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Immigration Features


Sí, se puede! Grand Rapidians march to support immigrants, farm workers in West Michigan

Grand Rapidians took to the streets for the annual César E. Chávez Social Justice March, calling for the respect, dignity and protection of all immigrants and emphasizing the driving force that migrant and seasonal farm workers play in the economy of West Michigan and the country.

Tetusa Ndalamba works on reading with his daycare kids.

A place to call home: How refugees are rebuilding lives in West Michigan

As the Trump administration fights to keep refugees from entering the United States, a different story is playing out in West Michigan: one of love and inclusion. In our community, residents are banding together to support refugees who are doing everything from starting their own businesses to working with children from countries torn apart by war.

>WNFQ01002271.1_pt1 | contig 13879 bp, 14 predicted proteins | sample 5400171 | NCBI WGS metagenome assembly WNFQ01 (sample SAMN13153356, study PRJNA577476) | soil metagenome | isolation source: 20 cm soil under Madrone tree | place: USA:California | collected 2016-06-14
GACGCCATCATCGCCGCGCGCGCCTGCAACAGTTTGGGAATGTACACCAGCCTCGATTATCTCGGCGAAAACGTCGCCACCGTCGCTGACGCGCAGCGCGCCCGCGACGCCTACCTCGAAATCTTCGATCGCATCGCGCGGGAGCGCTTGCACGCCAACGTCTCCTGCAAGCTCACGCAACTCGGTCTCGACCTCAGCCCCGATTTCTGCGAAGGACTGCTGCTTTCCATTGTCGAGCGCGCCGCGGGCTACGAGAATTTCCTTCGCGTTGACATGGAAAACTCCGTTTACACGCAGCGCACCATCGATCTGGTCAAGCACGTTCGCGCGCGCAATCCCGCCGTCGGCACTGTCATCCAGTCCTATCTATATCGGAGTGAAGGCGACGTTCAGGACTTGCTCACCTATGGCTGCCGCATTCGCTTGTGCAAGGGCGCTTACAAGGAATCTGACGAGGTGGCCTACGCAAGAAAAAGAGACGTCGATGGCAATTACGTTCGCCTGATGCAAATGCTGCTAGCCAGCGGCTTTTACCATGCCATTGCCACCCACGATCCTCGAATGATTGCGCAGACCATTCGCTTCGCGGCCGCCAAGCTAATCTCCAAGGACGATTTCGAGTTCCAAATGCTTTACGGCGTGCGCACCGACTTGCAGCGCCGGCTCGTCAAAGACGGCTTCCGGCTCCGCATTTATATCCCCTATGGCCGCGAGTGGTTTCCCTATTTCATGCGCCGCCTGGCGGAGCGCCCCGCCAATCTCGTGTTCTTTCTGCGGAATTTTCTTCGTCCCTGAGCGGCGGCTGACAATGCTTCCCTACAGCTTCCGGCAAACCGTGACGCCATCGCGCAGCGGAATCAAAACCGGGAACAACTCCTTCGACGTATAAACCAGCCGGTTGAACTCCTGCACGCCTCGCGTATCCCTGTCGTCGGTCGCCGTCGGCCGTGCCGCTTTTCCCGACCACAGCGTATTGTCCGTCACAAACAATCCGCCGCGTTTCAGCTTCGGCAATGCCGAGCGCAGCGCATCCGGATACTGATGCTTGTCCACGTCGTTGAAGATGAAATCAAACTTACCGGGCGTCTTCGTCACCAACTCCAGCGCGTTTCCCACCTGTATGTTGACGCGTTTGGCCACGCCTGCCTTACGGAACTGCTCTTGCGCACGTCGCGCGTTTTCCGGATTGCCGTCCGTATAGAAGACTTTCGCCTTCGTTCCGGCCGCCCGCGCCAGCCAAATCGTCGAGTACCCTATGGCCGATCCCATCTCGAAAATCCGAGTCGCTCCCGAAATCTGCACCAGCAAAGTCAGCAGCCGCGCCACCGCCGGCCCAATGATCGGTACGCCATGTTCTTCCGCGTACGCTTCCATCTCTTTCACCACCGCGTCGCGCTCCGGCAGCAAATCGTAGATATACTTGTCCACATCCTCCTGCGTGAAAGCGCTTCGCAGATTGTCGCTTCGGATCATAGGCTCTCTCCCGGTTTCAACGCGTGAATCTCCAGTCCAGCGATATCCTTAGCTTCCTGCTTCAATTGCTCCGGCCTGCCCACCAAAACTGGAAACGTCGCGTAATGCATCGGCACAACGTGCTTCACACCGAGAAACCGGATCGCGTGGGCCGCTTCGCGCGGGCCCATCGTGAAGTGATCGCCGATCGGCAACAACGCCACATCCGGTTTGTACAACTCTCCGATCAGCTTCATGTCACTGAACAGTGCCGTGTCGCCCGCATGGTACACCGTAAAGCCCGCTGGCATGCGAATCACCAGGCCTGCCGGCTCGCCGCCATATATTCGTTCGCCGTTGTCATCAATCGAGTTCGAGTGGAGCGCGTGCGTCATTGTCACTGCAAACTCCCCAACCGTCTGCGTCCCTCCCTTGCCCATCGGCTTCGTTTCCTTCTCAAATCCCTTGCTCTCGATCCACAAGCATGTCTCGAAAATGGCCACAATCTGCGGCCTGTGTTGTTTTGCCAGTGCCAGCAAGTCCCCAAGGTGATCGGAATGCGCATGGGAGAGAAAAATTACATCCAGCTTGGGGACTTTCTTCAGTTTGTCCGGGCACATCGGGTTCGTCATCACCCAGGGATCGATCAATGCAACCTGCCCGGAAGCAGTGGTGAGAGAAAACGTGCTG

Graci Harkema

RapidChat: Graci Harkema

Days after being born in the Democratic Republic of the Congo, Graci Harkema was placed for adoption at a local orphanage. After being given only 12 to 24 hours to live, she was adopted by her (now) parents. Following her move to Grand Rapids as a child, Harkema has gone on to become one of the city's most passionate leaders, fighting for everything from LGBTQ rights to racial equality and more.


A taste of home: Martha PeeWee connects GR's immigrant community to much-missed motherlands

For many immigrants in Grand Rapids, coming to the United States is a chance at a better life and opportunities. Martha PeeWee and her family, who moved to West Michigan from Liberia, have been able to successfully achieve their dreams of entrepreneurship by opening up Martha's International Market. This endeavor was made possible thanks to the willingness of her community to share a breadth of knowledge, experience and connections.   

Adnoris 'Bo' Torres, fatherhood coordinator.

Strong fathers, strong families: New program aims to support Latinx community

Two Grand Rapids groups, Family Futures and Strong Beginnings, have partnered to better serve an often marginalized community: Latinx fathers. Tackling issues such as language and cultural barriers, immigration fears, transportation needs, and education, the two organizations developed the research that led to the newly-launched Padres Fuertes program.
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